on the 2d of October, at St. Charles, the house in which
he was, being attacked by a mob, he was only saved by
the self-devotion of his wife from being torn in pieces by
the infuriated mob. And afterwards, when his three
presses M^ere successively destroyed, it was only the
gradual approach toward the final consummation of the
tragedy. But he felt that it was in the cause of liberty
he had been engaged, and he had no right to withdraw
from the contest. He took his life in his hand, and went
forward, resolved to sacrifice himself rather than surren-
der to oppression. And now we come to that last dread-
ful night, that laid him in the dust, and I weep for my
country w^hen I look upon the scene. The workman-
ship of God was destroyed. We saw a man of talents
and of enterprise, of religious zeal and of ardent piety,
the servant of God, and working in his master's cause,
laying a poor corpse. I see what was done. Come with
me and let us go into Mr. Oilman's warehouse on the
night of the 7th of November. There we see a rnan,
who, from the first attack had remained on his knees
crying to God for help and for direction. He saw that


human aid was gone, none but the arm of the Almighty-
could reach them, and he plead for mercy, and he did
not lose his reward. How soon did he hear the invita-
tion, well done thou good and faithful servant, enter thou
into the joys of thy Lord. Yes, I can see the Saviour
bending over the walls of paradise, and, from amidst the
glory of his own home, calling to his faithful minister in
accents of love and approbation, cheering him through
his struggle, and as soon as his spirit escaped from its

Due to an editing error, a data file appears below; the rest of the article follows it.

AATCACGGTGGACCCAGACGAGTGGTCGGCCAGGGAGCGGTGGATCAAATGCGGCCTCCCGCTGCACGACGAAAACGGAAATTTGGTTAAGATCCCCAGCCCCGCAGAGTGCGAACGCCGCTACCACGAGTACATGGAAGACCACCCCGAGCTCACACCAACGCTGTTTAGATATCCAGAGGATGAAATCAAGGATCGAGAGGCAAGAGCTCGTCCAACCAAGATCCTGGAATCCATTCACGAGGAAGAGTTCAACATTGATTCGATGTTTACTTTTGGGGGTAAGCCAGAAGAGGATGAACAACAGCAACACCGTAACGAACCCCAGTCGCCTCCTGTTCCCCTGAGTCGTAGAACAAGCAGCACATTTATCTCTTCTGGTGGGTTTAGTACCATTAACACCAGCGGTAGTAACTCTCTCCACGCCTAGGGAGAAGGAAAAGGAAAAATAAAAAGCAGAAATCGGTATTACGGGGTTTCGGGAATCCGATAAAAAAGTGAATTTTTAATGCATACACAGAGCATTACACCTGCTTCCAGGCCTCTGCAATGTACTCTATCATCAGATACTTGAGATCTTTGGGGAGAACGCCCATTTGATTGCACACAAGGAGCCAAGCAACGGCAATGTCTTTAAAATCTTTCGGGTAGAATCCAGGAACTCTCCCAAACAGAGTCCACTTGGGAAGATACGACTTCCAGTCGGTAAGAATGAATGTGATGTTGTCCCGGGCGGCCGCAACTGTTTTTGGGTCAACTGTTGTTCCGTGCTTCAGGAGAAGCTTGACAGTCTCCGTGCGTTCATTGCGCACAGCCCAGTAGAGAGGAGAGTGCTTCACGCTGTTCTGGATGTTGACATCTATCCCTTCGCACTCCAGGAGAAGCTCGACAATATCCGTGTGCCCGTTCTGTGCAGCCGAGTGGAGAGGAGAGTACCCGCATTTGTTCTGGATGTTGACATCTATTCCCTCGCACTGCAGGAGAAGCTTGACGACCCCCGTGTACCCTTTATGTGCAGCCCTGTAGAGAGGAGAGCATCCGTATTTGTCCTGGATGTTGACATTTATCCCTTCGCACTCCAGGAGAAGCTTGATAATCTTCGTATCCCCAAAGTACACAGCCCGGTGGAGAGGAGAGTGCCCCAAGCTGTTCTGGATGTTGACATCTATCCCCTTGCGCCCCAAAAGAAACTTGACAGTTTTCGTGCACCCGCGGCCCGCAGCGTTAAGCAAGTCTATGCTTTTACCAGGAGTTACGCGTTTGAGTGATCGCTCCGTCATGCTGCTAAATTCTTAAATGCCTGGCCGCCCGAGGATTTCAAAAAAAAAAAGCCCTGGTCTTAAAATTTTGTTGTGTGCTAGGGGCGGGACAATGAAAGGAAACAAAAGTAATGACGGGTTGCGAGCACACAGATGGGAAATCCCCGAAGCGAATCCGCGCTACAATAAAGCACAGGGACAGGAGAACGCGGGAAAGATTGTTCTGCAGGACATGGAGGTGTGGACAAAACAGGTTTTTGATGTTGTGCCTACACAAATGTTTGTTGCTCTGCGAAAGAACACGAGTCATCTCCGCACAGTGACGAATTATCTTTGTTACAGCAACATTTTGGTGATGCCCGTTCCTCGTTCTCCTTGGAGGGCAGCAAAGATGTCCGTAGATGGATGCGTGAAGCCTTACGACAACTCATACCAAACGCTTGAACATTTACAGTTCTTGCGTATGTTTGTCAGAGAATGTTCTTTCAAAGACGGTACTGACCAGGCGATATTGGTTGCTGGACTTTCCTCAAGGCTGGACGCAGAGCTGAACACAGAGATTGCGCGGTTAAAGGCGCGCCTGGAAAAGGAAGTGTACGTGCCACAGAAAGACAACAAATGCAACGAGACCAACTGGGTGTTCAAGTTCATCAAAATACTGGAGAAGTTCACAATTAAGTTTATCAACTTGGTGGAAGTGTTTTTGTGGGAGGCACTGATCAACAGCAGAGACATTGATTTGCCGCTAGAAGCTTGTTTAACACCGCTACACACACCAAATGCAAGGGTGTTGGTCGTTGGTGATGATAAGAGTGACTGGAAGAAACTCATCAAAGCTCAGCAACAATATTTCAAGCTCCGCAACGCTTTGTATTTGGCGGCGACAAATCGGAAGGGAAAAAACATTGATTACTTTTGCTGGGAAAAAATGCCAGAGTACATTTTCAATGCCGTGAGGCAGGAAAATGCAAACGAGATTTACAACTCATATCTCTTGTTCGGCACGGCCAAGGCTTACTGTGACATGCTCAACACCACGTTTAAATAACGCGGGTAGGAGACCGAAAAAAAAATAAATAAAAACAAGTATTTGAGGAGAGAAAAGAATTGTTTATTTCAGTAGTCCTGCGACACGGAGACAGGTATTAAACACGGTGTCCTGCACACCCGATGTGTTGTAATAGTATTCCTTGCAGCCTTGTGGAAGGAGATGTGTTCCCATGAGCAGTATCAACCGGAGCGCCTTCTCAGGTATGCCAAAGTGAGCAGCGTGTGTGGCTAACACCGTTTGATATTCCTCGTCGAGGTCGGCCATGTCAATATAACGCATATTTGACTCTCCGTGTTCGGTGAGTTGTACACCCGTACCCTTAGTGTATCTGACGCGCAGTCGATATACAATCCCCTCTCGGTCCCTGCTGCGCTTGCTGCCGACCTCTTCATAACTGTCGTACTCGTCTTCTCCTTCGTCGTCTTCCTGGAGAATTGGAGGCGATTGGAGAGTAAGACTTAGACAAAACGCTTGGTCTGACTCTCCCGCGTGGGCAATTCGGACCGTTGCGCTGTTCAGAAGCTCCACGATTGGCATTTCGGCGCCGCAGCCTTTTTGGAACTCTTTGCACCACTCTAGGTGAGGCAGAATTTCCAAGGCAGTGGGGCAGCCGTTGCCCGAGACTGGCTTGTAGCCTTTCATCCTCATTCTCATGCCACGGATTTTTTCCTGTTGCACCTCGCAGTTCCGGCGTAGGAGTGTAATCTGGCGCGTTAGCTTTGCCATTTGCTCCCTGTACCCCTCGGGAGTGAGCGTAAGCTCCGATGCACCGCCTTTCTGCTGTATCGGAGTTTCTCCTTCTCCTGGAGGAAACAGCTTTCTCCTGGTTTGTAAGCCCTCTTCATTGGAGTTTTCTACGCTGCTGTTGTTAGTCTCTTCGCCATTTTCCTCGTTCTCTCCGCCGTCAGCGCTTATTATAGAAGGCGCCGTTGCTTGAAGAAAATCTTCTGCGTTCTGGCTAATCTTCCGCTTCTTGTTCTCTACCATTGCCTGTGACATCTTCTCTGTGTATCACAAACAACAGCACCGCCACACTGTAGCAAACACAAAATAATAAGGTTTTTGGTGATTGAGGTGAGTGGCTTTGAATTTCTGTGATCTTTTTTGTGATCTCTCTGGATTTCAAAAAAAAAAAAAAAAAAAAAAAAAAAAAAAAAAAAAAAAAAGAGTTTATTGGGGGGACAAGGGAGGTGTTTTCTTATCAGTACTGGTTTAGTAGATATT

prison house of clay, affectionately receiving it into his
own bosom. Perhaps the first saint to whom he was in-
troduced on entering the spirit world was St. Mark, or
St. Stephen the proto-martyr, and who can imagine the
joy with which those kindred spirits mingle with each
other in that blest abode.

But let us return to this earthly scene a little longer.
Come with me to Alton, and we will look at the scene
after the mob had passed away. It is night : — all things
around are wrapt in silence. The stars are reflected
from the rolling Mississippi with their wonted lustre, and
seem to shrink from beholding the awful events which
have just transpired. But who can describe the object
lying in yonder silent chamber. Never did the moon go
down behind the rocky mountains looking back on so
dreadful a scene. In that still chamber in the warehouse
lays the stiffening corpse ; no friend is watching its re-
pose, no taper gleams about his head, he rests in silence
and darkness, alone and unguarded in the dead of night.
Fresh and gory from the murderous shot, he rests in
death. Those eyes shall no more weep for human wo ;
no more shall they look with pain upon the crushed and
suffering slave. Those lips now rigid and unmoving
shall no more pour consolation in the afflicted soul or
plead for the slave's relief from the oppressor's rod.


That noble right hand, the faithful servant of its master's
mind, lies motionless by his side. Oh save that right
hand from pollution, it is the best friend the poor slave ever
liad — but it shall never stir again till the resurrection
morn shall awake the dead. Never again shall that pure
heart be pained by the dying groans of the murdered
Mcintosh — never again shall his soul be sickened with
report of northern minister's recreant to the cause of the
poor and oppressed, sacrificing truth and duty on the altar
of popularity. But let us leave his cause with God. But
let us forget not, that his wife and child have no protec-
tion' but our charity^— then our homes shall be theirs, our
kindness shall support them, our care shall guard them,
our friends shall befriend them — and so shall we commend
them to the God of grace, who is the widow's God, and
the Father of the orphan.

G. R. Parburt,

Mr. President — Allow me to lay my small
tribute on the altar where freedom bled. And though I
may add nothing new 'to what has been said, I may at
least repeat what should be kept in everlasting remem-
brance. But perhaps, floods of tears would best express